One of the most fascinating things about our business is that we get anything done at all.
Think about how most operations are run. I mean you couldn't make a car if you didn't have huge investment in detailed processes. You can't "wing" a car. You could try, but I'm pretty sure that the public would sue you into the stone age as thousands of people went careening into embankments.
But in advertising agencies it's like someone decided that we were exempt from all reason. Sure, there are process manuals and well-meaning production people who maintain schedules that no one follows, but over all it's complete chaos.
The new AMC show, The Pitch looks like it will be a case study in this phenomenon. How many pitches is an agency in every year? 20? 50? 100? You'd think with that many times doing the same thing there would be some sort of process for how a pitch is run. But there's not. At best we use the same PowerPoint template. And let me tell you, PowerPoint is not a process. It's barely qualified to be called a useful tool.
No matter how lauded an agency is for genius, or reviled for being hacks — no matter how big or small — every shop seems to treat each pitch like they've never seen one before. And every time we make the same mistakes: The account person or sales rep sits on the RFP for way too long, then the executive team eats up more time deciding if they want to get involved, the creative team bitches and whines that there's no time left, everybody gives up their weekend and at the last minute one industrious person wrestles control of the proposal, stirs the chaotic soup and we get a presentation. I guess you could call that a process. But then you could also call the gulf oil spill clean up a success, and we know how well that worked out.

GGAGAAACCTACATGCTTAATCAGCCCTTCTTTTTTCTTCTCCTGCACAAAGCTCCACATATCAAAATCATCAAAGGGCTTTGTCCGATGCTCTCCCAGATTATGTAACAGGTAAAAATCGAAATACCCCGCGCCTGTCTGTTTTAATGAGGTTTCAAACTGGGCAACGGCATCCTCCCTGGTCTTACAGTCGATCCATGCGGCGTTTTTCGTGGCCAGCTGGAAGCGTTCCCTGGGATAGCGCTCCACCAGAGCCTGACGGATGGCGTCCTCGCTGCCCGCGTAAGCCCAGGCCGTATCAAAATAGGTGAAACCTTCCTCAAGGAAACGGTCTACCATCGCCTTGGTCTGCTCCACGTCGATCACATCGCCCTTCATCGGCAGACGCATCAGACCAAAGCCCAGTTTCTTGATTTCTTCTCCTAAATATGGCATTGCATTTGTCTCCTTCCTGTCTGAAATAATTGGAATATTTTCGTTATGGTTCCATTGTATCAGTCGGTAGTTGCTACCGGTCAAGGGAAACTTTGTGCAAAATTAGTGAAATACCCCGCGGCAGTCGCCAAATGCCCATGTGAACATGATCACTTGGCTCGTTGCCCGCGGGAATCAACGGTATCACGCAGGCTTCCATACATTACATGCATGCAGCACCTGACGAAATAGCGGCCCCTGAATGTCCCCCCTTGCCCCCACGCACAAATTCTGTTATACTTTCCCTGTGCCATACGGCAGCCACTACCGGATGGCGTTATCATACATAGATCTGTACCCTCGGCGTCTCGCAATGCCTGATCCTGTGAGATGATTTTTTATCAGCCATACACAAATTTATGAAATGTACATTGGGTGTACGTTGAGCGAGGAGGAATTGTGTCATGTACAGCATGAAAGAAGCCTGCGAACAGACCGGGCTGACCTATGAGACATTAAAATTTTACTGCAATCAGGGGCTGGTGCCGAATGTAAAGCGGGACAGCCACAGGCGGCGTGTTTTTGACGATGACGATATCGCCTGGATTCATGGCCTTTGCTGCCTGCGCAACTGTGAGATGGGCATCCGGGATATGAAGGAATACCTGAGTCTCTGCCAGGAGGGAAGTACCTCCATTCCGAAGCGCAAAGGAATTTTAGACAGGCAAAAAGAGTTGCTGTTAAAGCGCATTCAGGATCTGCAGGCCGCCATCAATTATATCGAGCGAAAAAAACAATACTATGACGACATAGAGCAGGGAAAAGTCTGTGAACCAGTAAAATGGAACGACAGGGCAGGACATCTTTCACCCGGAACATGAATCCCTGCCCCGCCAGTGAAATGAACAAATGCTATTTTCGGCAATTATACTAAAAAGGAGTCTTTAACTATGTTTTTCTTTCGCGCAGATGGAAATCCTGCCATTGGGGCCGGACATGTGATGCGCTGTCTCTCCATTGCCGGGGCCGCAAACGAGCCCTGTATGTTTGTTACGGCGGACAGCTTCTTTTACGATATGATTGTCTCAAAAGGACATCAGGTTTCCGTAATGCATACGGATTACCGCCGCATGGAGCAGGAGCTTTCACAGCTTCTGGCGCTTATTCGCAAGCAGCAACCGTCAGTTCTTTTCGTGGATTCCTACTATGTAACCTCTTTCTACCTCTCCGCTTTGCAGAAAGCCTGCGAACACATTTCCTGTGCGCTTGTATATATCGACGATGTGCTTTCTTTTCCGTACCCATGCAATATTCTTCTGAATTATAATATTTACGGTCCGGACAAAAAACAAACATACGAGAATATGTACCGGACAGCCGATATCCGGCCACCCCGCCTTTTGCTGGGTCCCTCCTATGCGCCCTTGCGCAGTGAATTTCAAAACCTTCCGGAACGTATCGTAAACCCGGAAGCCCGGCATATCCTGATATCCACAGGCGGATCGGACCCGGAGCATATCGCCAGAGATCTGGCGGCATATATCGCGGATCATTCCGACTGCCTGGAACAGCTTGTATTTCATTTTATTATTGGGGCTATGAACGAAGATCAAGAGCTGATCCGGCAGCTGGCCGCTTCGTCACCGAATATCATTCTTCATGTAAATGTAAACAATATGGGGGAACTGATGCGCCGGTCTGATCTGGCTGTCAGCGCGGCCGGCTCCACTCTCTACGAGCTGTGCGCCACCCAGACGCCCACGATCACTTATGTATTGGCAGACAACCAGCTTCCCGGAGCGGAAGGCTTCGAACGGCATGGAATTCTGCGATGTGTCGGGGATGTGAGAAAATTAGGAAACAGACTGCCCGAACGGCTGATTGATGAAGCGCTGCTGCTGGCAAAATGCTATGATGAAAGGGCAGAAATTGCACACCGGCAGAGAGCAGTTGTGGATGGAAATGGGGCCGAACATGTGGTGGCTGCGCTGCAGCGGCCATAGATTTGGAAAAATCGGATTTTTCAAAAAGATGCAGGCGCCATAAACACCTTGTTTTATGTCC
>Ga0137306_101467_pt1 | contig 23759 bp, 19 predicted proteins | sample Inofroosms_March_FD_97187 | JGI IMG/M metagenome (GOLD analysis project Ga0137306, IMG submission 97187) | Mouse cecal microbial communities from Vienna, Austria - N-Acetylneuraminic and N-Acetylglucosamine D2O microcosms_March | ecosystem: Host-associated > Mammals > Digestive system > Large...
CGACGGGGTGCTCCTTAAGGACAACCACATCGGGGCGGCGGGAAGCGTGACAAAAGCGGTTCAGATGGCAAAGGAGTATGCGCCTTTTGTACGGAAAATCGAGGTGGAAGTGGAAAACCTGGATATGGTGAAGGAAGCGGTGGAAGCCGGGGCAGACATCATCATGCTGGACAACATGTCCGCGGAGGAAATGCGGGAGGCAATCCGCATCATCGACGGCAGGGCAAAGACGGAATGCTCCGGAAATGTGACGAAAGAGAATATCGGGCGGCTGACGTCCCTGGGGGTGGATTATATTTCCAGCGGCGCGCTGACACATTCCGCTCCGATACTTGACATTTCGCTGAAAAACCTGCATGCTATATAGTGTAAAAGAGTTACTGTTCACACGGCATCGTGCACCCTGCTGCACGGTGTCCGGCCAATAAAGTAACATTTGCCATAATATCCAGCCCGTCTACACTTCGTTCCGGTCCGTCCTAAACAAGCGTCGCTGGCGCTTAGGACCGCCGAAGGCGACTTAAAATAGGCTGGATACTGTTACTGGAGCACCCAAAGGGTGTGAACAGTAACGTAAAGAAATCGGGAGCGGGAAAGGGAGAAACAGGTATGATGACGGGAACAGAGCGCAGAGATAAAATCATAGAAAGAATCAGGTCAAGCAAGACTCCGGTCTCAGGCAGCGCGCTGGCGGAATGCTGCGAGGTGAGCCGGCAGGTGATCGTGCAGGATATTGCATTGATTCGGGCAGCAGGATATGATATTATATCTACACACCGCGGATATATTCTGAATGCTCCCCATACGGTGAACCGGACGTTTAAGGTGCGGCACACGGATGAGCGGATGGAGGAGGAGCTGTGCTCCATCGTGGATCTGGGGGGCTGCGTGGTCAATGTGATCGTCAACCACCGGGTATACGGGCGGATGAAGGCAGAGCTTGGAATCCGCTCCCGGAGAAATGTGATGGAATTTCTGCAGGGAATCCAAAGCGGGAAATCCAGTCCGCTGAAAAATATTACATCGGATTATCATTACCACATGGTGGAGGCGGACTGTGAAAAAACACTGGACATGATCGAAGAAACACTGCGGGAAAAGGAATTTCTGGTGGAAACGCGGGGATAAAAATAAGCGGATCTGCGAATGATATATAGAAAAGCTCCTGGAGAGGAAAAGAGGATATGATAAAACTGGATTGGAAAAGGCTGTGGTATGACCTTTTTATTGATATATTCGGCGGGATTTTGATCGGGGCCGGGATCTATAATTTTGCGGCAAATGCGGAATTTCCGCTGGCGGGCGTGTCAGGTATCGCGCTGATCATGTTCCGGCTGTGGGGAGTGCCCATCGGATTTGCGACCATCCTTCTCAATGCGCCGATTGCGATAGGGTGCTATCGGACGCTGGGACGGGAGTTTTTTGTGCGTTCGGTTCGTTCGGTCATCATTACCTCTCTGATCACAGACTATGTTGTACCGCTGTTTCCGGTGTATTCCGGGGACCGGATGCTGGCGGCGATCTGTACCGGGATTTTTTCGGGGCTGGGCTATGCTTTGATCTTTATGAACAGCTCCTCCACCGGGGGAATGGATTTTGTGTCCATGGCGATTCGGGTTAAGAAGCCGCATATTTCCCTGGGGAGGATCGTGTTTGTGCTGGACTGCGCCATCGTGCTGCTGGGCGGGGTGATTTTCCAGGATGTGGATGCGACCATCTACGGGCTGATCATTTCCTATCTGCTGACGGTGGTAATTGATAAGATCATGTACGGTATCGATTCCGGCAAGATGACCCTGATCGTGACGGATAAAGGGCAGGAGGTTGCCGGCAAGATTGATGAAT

Every agency has that process nazi, who loves to complain that the agency needs to get its act together. But the longer I stay in this business, the more convinced I become that we are beyond help on this front. Maybe it's the creativity of the whole thing that makes us believe that every pitch must be a unique masterpiece of the presentation universe. Maybe we're just a bunch of children pretending we know what we're doing. Whatever the reason, it's a time-honored tradition in this business that we are the mercy of egos, whims and delusions of grandeur that are all deaf to the needs of process and pipelines. So deal with it.
And if you are a process person, for the love of god, do not choose advertising as a profession. Believe me when I say you will change nothing in the end. All hope is lost behind these walls.